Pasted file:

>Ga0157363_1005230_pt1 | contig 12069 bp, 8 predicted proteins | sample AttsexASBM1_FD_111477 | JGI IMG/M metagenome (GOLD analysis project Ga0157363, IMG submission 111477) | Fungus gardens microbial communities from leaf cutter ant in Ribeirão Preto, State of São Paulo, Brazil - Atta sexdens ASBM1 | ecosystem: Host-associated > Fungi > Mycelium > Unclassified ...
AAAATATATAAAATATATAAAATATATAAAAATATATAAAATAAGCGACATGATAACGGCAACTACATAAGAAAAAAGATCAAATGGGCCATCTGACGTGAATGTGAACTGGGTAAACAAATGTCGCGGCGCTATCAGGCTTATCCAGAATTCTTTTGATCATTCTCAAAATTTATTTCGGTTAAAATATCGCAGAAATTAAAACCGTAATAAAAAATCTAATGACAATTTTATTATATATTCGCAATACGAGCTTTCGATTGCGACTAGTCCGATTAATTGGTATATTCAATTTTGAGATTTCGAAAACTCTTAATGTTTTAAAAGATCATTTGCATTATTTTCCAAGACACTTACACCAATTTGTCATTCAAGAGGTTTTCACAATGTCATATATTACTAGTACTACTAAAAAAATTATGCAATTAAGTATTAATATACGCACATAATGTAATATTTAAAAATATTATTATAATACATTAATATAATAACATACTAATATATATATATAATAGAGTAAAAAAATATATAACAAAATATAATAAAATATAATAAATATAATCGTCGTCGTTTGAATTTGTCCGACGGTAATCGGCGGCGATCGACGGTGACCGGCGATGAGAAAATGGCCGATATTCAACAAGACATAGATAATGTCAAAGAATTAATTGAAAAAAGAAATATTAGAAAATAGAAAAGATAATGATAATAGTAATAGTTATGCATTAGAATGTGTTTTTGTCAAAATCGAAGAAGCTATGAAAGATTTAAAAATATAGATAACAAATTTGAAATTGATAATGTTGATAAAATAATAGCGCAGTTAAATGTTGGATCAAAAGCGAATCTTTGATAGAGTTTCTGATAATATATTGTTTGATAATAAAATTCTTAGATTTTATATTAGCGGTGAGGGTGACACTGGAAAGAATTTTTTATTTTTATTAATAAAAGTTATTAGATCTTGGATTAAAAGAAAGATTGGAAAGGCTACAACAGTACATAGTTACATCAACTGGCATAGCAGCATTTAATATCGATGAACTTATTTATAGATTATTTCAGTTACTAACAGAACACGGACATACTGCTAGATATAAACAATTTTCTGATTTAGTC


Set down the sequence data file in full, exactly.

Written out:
>Ga0157363_1005230_pt1 | contig 12069 bp, 8 predicted proteins | sample AttsexASBM1_FD_111477 | JGI IMG/M metagenome (GOLD analysis project Ga0157363, IMG submission 111477) | Fungus gardens microbial communities from leaf cutter ant in Ribeirão Preto, State of São Paulo, Brazil - Atta sexdens ASBM1 | ecosystem: Host-associated > Fungi > Mycelium > Unclassified ...
AAAATATATAAAATATATAAAATATATAAAAATATATAAAATAAGCGACATGATAACGGCAACTACATAAGAAAAAAGATCAAATGGGCCATCTGACGTGAATGTGAACTGGGTAAACAAATGTCGCGGCGCTATCAGGCTTATCCAGAATTCTTTTGATCATTCTCAAAATTTATTTCGGTTAAAATATCGCAGAAATTAAAACCGTAATAAAAAATCTAATGACAATTTTATTATATATTCGCAATACGAGCTTTCGATTGCGACTAGTCCGATTAATTGGTATATTCAATTTTGAGATTTCGAAAACTCTTAATGTTTTAAAAGATCATTTGCATTATTTTCCAAGACACTTACACCAATTTGTCATTCAAGAGGTTTTCACAATGTCATATATTACTAGTACTACTAAAAAAATTATGCAATTAAGTATTAATATACGCACATAATGTAATATTTAAAAATATTATTATAATACATTAATATAATAACATACTAATATATATATATAATAGAGTAAAAAAATATATAACAAAATATAATAAAATATAATAAATATAATCGTCGTCGTTTGAATTTGTCCGACGGTAATCGGCGGCGATCGACGGTGACCGGCGATGAGAAAATGGCCGATATTCAACAAGACATAGATAATGTCAAAGAATTAATTGAAAAAAGAAATATTAGAAAATAGAAAAGATAATGATAATAGTAATAGTTATGCATTAGAATGTGTTTTTGTCAAAATCGAAGAAGCTATGAAAGATTTAAAAATATAGATAACAAATTTGAAATTGATAATGTTGATAAAATAATAGCGCAGTTAAATGTTGGATCAAAAGCGAATCTTTGATAGAGTTTCTGATAATATATTGTTTGATAATAAAATTCTTAGATTTTATATTAGCGGTGAGGGTGACACTGGAAAGAATTTTTTATTTTTATTAATAAAAGTTATTAGATCTTGGATTAAAAGAAAGATTGGAAAGGCTACAACAGTACATAGTTACATCAACTGGCATAGCAGCATTTAATATCGATGAACTTATTTATAGATTATTTCAGTTACTAACAGAACACGGACATACTGCTAGATATAAACAATTTTCTGATTTAGTC